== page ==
mid-12c., from Old Irish céle de "anchorite," from cele "associate, companion," sometimes "servant" (cf. ceilidh) + de "of God." Perhaps an attempt to translate Servus Dei or some other Latin term for "religious hermit."
Examples from the Web for culdee
Historical Examples of culdee
A Culdee thrust at him with an oar, and pinned him among the sea-tangle.The Washer of the Ford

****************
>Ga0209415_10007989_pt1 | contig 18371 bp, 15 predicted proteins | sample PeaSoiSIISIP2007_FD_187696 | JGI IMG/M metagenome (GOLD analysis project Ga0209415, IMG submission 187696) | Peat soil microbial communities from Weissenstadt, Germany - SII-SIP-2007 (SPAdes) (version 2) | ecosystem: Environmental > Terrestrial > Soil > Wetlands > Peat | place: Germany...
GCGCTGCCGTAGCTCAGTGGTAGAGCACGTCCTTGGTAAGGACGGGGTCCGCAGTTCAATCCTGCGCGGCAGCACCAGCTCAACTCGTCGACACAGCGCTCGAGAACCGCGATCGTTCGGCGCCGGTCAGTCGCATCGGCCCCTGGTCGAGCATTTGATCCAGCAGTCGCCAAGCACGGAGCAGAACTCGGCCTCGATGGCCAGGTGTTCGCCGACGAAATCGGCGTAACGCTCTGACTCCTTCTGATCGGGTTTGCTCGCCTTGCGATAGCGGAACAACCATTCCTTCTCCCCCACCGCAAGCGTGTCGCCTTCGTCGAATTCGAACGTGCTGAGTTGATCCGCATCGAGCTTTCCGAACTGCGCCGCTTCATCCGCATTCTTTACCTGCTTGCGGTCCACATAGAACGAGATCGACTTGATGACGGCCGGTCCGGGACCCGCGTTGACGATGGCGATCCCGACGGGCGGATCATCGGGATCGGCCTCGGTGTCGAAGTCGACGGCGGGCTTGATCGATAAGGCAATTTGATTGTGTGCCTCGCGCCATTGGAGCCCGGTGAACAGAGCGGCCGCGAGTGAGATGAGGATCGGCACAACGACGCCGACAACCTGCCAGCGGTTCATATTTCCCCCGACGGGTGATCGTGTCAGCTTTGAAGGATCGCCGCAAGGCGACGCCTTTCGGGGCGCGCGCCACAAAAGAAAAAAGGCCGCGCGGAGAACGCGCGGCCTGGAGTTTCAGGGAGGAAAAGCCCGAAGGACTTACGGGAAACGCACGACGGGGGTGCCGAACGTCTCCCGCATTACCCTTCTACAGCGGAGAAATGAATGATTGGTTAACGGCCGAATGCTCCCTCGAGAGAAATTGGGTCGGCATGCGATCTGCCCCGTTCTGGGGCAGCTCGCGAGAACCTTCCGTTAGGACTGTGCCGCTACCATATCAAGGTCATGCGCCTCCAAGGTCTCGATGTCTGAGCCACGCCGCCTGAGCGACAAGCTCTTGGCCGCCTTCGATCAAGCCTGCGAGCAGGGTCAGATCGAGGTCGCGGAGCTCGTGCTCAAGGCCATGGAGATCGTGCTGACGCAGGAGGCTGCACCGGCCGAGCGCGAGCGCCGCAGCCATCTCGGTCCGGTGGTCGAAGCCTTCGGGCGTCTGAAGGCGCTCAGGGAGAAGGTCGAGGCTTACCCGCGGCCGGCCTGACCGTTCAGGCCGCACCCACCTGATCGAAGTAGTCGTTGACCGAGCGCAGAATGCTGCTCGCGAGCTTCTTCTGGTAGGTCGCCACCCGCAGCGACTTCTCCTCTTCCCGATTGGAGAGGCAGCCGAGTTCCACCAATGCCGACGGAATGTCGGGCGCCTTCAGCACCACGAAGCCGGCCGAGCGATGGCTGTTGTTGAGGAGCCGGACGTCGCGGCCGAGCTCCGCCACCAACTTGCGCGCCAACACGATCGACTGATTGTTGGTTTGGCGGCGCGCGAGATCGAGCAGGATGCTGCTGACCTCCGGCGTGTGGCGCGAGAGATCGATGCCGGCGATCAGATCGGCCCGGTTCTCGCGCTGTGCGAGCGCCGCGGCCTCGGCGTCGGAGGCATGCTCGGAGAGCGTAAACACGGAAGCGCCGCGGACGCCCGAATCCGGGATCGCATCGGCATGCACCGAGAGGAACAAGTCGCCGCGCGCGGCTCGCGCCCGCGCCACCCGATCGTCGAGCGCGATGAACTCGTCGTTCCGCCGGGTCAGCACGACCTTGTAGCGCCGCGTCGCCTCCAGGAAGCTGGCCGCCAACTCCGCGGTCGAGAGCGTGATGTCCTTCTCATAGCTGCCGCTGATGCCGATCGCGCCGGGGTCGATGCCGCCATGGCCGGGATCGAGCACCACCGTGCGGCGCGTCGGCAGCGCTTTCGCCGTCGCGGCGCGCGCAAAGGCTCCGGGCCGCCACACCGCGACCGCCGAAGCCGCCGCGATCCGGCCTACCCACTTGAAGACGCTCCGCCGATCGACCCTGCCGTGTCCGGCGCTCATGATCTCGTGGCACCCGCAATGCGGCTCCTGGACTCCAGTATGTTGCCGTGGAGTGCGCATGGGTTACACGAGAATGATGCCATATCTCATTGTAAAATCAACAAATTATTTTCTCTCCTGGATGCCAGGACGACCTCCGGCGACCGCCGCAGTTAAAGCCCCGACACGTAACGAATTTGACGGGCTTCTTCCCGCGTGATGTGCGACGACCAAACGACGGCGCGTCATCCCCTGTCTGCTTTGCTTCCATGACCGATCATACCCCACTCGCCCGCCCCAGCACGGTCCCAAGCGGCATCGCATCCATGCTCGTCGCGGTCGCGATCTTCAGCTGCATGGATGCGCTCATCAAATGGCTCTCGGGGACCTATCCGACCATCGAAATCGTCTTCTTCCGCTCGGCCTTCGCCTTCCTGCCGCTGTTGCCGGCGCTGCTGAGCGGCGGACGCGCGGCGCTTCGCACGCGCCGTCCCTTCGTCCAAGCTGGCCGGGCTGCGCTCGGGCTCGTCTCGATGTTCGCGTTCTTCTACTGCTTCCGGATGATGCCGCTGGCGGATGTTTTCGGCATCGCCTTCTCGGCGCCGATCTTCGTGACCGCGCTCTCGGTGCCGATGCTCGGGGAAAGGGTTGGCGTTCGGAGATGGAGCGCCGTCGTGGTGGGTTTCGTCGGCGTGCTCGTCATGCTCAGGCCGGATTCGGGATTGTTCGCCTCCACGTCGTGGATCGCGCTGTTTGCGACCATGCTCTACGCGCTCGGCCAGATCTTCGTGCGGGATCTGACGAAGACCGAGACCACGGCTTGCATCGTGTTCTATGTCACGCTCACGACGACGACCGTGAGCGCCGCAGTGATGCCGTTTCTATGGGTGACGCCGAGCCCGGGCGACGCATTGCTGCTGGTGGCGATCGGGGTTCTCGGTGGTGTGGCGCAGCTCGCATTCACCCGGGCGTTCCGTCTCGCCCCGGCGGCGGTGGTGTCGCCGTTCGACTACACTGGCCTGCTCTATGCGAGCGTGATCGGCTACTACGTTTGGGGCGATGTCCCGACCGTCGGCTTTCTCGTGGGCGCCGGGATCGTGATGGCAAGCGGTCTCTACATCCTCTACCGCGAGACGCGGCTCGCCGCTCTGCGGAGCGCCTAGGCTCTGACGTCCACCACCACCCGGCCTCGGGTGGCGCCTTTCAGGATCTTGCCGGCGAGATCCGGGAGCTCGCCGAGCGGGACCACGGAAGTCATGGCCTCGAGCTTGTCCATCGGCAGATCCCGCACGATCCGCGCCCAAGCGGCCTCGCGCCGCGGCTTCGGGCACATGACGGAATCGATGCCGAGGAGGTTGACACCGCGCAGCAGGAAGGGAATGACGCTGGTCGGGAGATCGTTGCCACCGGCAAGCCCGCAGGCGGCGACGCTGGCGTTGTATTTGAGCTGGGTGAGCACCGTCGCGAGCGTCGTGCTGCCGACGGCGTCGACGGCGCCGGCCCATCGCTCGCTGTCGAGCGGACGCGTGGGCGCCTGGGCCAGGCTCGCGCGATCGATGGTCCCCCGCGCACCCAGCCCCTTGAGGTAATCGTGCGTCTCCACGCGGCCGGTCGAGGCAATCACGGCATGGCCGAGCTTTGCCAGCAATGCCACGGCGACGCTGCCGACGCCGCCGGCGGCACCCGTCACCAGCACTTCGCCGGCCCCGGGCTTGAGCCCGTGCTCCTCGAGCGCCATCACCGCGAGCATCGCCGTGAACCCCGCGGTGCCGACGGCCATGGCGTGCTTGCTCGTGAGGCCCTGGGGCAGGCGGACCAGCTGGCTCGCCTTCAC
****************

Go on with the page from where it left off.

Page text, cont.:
The most remarkable scholar of Clonenagh was St. ngus, the Culdee.Insula Sanctorum et Doctorum
A culdee thrust at him with an oar, and pinned him among the sea-tangle.
Besides, what had he to do with the culdee's hell or heaven?
As early as the eighth century, Culdee anchorites were accustomed to retire to Iceland from Scotland.The Rise of the Mediaeval Church
Alexander Clarence Flick